Lunar, a hard seltzer brand that flavors its drinks with fruits sourced from Asia, launched in October 2020 and is already stocked in more than 100 stores and 70 restaurants across the U.S. The brand’s cofounder Kevin Wong says that because Lunar is sufficiently differentiated from the more generic hard seltzers that launched in the category’s first wave, distribution partners have been willing to make space on their shelves or menus for the product.
“No one knew what a hard seltzer was a few years ago. Now everyone’s aware, and the remaining challenge is not ‘what is this?’ but ‘why is this better?’,” Wong says, referring to conversations he is having with retailers and restaurants. “Restaurants have been a phenomenal green space for us where mass-market seltzers aren’t really able to penetrate.”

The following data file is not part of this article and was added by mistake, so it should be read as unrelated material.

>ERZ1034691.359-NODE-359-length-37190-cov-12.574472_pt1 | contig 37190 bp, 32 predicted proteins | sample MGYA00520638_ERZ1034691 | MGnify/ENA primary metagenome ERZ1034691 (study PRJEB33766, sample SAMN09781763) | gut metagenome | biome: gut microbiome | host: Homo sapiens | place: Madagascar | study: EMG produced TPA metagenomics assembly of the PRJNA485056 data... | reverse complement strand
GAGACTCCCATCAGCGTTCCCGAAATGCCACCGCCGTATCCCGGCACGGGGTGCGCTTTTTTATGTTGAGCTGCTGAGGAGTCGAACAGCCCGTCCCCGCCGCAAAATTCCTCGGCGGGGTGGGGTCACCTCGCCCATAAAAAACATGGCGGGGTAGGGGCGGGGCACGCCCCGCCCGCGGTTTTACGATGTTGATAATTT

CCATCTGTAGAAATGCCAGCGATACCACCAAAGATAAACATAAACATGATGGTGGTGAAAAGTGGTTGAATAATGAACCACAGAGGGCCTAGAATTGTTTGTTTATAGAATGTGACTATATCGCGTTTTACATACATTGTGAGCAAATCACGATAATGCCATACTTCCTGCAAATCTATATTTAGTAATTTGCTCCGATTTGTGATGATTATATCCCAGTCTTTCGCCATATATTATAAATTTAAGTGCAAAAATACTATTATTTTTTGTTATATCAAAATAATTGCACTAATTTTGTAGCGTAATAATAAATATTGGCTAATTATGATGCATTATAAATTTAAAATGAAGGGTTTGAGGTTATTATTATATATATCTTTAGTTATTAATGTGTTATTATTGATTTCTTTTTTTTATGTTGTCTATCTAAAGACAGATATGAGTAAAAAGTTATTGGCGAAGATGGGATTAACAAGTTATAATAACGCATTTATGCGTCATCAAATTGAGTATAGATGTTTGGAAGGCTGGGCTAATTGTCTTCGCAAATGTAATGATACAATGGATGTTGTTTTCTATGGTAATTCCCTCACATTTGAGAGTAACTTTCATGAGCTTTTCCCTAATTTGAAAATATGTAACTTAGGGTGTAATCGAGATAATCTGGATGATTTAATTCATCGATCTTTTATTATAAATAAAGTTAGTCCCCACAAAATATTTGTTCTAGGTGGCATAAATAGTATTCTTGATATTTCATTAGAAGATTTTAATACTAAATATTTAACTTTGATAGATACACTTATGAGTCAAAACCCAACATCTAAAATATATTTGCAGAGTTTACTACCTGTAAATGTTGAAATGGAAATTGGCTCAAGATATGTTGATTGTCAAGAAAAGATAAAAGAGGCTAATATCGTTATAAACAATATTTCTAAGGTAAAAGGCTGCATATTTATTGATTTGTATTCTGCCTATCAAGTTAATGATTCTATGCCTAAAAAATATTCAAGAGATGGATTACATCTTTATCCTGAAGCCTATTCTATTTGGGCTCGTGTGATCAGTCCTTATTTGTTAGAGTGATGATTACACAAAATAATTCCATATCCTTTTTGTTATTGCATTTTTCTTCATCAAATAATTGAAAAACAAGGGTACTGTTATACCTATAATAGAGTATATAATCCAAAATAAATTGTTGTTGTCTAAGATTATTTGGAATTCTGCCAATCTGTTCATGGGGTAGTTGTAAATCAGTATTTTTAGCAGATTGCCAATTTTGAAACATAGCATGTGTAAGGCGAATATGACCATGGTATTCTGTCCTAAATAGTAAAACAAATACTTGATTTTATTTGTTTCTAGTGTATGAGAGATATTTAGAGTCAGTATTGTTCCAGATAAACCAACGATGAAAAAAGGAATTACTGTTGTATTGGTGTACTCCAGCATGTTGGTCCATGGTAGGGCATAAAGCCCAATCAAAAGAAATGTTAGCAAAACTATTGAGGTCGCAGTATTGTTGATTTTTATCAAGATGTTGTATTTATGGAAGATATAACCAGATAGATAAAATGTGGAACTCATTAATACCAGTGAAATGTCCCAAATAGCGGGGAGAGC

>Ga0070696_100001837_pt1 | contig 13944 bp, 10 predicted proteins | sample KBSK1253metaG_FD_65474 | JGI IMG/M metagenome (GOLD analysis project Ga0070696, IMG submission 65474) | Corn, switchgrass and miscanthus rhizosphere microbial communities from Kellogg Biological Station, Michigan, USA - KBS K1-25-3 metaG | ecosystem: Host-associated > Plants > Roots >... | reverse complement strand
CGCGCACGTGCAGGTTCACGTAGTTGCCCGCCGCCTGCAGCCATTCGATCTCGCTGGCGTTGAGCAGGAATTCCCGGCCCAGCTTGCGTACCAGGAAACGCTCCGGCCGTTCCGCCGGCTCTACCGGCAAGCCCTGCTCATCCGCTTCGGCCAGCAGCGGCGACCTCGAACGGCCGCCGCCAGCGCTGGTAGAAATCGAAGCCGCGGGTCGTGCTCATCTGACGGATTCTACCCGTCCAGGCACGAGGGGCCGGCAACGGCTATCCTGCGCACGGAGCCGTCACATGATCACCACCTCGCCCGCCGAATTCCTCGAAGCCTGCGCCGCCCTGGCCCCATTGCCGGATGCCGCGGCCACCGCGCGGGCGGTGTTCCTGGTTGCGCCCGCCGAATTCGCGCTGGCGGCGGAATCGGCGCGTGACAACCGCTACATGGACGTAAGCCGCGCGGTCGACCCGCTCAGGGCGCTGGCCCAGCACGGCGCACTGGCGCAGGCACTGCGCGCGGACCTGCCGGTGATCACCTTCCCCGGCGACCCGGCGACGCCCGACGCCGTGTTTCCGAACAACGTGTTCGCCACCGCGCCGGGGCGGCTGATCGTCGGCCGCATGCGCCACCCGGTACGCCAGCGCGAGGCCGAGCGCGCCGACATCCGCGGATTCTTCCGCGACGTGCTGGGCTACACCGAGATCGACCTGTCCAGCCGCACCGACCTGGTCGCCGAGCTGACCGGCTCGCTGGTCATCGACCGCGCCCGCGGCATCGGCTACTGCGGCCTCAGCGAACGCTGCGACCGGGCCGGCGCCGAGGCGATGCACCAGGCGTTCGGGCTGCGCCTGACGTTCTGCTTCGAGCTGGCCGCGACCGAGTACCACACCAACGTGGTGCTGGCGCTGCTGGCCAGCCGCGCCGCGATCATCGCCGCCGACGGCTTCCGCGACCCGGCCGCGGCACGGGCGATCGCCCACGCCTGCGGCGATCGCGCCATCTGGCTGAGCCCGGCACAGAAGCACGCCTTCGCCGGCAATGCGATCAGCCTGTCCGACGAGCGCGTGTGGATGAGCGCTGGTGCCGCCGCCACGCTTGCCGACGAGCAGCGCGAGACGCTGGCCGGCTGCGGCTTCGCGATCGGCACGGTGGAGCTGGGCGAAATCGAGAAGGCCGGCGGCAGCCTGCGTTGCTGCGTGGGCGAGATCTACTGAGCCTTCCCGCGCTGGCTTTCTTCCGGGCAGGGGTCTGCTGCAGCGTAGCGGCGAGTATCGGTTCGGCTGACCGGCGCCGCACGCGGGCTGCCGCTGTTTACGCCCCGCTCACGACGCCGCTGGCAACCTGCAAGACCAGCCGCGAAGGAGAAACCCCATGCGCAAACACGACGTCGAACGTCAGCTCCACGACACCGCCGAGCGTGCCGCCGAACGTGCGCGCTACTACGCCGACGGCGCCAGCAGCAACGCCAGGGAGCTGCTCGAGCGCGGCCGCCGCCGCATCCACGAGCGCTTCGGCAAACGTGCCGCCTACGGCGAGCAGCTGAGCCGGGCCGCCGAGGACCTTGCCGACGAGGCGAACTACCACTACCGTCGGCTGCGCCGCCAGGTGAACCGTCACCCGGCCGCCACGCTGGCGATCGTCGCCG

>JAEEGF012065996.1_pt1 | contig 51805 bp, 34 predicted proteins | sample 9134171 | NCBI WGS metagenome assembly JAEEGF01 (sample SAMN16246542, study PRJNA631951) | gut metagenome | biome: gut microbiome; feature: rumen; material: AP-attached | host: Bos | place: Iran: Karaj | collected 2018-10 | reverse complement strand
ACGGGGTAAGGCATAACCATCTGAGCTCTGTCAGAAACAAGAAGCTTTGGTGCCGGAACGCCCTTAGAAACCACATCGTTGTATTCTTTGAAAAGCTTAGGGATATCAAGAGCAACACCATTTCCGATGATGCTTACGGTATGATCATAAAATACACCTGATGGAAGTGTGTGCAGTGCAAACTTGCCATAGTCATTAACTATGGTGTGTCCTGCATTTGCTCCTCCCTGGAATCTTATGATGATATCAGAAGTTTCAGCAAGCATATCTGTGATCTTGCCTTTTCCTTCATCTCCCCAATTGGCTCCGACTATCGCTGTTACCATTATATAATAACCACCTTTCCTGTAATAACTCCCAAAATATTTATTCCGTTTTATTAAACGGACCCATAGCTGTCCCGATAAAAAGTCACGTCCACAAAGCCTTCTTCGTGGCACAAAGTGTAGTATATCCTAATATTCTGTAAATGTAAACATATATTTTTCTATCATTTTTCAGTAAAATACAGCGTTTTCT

The types of high-end restaurants that Lunar stocks haven’t shown much appetite for hard seltzers before – worrying that it won’t taste good enough to complement their food – but Lunar’s focus on ingredients and sourcing has opened the door for those conversations, Wong says.
There are now two sides emerging in the hard seltzer category – the “mass market” that Wong refers to are taking aim at college kids at beach parties, or people who simply want something they can drink all night at a party without having to worry about beer bloat. These customers aren’t so concerned when it comes to brand differentiation. Then there are the more premium seltzer brands – the ones focusing on flavor, production and brand story, who are going after a more discerning drinker. Like the craft beer movement before it, these brands are hoping that customers who have tried the entry-level hard seltzer brands will then level up to their product.